Tan France is opening about his experience as a Gay Asian immigrant and giving some fashion tips to a comedy icon.
Recently, the Fab Five member is giving a new look to a classic tv personality. The video is a part of France’s comedian makeover show “Dressing Funny.” In this episode, we see comedian and friend Rachel Dratch getting a makeover from France with the help of friend Tina Fey.
You can watch the video below.
But life’s not all laughs and games for Tan France, the reality program star says that his stardom and personal background, of born in South Yorkshire to Pakistani immigrants, have put a lot of pressure on his life.
Namely, France noticed how his ethnicity is often the focal point of coverage about him (even this article fits into that description, unfortunately). While France has talked about dealing with depression before, this was his first time giving this angle of his struggle with mental health and the pressures of stardom.
As France told PA:
“I’m in a very privileged position; I’m one of the first within my community to have a platform like this, a global platform like this, so I wanted to take the opportunity to tell the story of a person like me, who represents and is a member of many different marginalised communities, and so I wanted to tell a story that many people probably have never heard before.”
He added: “I would never profess to represent an entire community, but I represent a certain version of each of the communities that I fall within, and it adds on a huge amount of pressure.”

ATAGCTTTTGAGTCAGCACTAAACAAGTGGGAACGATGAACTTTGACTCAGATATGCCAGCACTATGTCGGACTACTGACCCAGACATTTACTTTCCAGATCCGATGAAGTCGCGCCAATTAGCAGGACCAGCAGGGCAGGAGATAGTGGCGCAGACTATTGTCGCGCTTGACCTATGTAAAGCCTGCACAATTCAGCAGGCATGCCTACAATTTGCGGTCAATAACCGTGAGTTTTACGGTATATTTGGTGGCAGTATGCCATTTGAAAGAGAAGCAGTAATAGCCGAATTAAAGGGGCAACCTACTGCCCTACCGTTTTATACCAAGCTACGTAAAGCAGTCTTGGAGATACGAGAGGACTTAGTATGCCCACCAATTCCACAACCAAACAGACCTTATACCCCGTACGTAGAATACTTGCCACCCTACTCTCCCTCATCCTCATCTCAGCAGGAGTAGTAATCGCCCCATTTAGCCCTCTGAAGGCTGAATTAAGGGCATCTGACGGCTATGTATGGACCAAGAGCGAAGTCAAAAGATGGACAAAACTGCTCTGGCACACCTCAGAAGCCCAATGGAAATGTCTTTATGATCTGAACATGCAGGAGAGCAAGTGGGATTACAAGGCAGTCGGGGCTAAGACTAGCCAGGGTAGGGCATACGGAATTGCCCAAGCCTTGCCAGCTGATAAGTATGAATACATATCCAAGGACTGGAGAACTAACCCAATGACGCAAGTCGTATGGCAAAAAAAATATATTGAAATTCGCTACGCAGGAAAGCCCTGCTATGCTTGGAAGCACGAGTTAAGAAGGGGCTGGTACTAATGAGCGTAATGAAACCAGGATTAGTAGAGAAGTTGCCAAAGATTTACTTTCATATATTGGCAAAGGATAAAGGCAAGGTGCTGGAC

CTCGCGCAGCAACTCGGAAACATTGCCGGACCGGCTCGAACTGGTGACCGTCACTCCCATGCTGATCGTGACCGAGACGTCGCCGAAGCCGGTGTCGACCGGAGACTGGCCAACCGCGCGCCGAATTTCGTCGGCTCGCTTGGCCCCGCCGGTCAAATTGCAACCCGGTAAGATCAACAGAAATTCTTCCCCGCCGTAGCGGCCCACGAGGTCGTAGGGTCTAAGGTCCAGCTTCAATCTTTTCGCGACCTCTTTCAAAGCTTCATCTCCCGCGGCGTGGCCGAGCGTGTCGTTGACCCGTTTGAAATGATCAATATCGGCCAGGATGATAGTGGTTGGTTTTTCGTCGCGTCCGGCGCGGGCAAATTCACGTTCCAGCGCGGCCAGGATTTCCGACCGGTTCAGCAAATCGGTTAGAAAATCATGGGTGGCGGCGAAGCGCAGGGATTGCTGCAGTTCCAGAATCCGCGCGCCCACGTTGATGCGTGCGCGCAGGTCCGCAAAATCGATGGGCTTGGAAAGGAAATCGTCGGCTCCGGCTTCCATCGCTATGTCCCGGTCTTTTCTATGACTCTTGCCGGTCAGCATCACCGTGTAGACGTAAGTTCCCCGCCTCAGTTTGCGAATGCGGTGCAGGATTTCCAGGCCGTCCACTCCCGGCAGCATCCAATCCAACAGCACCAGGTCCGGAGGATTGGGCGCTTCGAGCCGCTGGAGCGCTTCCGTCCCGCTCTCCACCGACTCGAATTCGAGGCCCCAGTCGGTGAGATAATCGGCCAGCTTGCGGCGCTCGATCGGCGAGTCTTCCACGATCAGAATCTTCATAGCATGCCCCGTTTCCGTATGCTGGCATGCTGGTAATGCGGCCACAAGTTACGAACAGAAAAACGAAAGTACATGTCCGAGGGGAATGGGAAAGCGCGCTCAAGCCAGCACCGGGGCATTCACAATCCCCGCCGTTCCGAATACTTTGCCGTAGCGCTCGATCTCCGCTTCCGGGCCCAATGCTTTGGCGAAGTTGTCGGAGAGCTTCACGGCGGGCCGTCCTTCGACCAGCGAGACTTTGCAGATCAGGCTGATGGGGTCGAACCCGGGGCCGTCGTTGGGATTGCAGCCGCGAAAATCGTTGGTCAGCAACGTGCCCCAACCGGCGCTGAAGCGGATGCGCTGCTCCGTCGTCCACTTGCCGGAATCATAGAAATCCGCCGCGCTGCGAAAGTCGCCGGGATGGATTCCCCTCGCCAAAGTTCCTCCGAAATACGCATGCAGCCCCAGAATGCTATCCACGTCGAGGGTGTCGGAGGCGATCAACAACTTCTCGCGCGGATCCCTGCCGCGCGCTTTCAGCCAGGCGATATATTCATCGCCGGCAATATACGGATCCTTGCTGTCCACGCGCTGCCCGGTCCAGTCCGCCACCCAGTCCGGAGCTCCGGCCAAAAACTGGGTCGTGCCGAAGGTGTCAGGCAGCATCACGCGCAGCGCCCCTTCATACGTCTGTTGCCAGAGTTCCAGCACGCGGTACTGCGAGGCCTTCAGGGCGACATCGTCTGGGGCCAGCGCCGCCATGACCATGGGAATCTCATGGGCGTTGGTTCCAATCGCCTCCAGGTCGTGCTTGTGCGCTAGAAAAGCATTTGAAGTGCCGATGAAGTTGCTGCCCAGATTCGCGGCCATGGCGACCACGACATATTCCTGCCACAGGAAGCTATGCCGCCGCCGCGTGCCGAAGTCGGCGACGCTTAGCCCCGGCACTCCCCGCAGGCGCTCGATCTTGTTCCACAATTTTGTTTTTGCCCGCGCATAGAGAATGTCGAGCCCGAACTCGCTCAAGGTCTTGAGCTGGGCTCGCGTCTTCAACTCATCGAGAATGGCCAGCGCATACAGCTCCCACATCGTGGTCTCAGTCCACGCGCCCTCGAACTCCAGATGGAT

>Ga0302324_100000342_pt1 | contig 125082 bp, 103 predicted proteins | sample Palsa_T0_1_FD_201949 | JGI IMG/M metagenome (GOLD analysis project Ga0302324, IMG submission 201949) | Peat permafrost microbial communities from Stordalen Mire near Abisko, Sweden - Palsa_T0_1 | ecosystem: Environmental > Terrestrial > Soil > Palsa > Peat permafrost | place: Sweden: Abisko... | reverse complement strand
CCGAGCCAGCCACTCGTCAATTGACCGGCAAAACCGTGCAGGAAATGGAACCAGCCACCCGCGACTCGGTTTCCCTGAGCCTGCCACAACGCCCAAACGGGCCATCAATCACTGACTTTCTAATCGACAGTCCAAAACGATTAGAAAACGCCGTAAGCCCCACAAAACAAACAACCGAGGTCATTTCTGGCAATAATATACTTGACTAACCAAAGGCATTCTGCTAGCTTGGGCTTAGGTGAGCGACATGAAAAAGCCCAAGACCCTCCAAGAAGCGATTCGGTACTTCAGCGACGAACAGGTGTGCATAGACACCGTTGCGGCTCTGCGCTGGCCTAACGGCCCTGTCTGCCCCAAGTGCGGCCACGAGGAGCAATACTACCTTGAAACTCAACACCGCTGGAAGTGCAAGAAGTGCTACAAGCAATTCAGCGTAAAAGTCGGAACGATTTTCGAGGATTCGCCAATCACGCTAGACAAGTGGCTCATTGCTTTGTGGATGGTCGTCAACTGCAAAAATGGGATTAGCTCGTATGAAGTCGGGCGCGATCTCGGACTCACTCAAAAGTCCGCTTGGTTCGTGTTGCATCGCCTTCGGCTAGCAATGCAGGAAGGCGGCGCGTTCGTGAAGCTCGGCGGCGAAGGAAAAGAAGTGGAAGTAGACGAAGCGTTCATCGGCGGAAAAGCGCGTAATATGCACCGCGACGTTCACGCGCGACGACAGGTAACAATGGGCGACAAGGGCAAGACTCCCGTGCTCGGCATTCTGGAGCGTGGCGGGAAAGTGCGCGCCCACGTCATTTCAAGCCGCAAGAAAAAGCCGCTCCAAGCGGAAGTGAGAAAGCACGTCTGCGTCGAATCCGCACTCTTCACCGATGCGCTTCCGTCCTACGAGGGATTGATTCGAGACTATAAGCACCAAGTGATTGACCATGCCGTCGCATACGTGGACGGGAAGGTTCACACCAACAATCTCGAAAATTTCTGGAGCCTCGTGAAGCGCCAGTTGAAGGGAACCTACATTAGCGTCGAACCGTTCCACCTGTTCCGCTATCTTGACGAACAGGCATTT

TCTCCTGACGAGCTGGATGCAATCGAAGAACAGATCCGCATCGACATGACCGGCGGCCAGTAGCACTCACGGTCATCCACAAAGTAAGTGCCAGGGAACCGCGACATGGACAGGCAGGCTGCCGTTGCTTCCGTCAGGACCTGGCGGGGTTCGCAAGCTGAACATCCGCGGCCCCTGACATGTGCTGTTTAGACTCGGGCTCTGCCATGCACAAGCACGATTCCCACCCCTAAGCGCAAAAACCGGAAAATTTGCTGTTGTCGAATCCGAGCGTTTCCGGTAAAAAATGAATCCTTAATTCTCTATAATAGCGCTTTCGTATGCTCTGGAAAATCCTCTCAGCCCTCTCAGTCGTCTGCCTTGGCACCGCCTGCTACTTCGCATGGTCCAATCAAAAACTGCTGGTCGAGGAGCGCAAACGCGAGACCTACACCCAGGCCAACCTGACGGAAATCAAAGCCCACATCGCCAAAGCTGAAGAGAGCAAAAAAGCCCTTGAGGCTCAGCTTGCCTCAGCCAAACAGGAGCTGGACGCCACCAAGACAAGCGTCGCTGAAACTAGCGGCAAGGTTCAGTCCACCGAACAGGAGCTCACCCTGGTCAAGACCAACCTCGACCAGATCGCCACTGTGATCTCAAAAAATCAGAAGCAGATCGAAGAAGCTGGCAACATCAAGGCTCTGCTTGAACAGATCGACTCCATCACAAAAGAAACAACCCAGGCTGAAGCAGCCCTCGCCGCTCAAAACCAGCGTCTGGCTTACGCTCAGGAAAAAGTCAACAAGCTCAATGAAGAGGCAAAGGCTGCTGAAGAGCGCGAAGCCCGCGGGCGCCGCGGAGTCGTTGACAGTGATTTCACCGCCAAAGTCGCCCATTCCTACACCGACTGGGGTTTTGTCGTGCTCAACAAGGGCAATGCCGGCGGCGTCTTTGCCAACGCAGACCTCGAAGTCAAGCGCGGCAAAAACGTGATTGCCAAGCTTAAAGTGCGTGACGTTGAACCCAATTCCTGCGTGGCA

France then shared that he considered backing out of Queer Eye because of this issue.
“It’s actually one of the main reasons that I didn’t want to do Queer Eye initially, and I was scared to do Queer Eye because I don’t want people to assume that when I say something, all Asians think this, or all gay people think this, or all immigrants think this, and that unfortunately is the way the media often sees it.
“When a story is written about me, it will always start ‘Pakistani, immigrant, Tan France’ – it will never say that about Antoni (Porowski) or Bobby (Berk), it’s just their name.
“So it reminds me constantly that I am different, that I am other, and that when I speak, people assume that I speak for a whole demographic, and that can’t possibly be the case.”
But as he told the Insider, France eventually got over that fear.
“First and foremost, the fear of the studio was no longer a fear when I learnt that I didn’t have to be anybody that I wasn’t. I felt so much pressure to be Hollywood-y, show business-y, but I was the only one who had no show business experience. The producer of Netflix encouraged me to just be myself. That’s why I was hired. I didn’t have to put on this fabulous persona. I got to just be myself, which gave me real comfort.
“Then, again, accepting the fact that I didn’t have to portray a version of what it is to be a South Asian, gay immigrant. I just got to be me, and that’s why I thought, “OK, I can do this, and at no point will I profess to speak for people. I am myself and myself only.”